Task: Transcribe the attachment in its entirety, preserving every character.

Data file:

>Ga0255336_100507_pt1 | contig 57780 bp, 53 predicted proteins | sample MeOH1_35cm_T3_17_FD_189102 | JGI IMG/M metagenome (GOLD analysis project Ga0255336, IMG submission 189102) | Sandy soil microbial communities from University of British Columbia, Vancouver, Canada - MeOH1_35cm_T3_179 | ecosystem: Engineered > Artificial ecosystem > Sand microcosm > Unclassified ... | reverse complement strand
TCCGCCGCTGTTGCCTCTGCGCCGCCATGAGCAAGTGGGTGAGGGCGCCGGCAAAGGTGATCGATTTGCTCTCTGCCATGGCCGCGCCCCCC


>Ga0255336_100507_pt1 | contig 57780 bp, 53 predicted proteins | sample MeOH1_35cm_T3_17_FD_189102 | JGI IMG/M metagenome (GOLD analysis project Ga0255336, IMG submission 189102) | Sandy soil microbial communities from University of British Columbia, Vancouver, Canada - MeOH1_35cm_T3_179 | ecosystem: Engineered > Artificial ecosystem > Sand microcosm > Unclassified ... | reverse complement strand
TCCGCCGCTGTTGCCTCTGCGCCGCCATGAGCAAGTGGGTGAGGGCGCCGGCAAAGGTGATCGATTTGCTCTCTGCCATGGCCGCGCCCCCC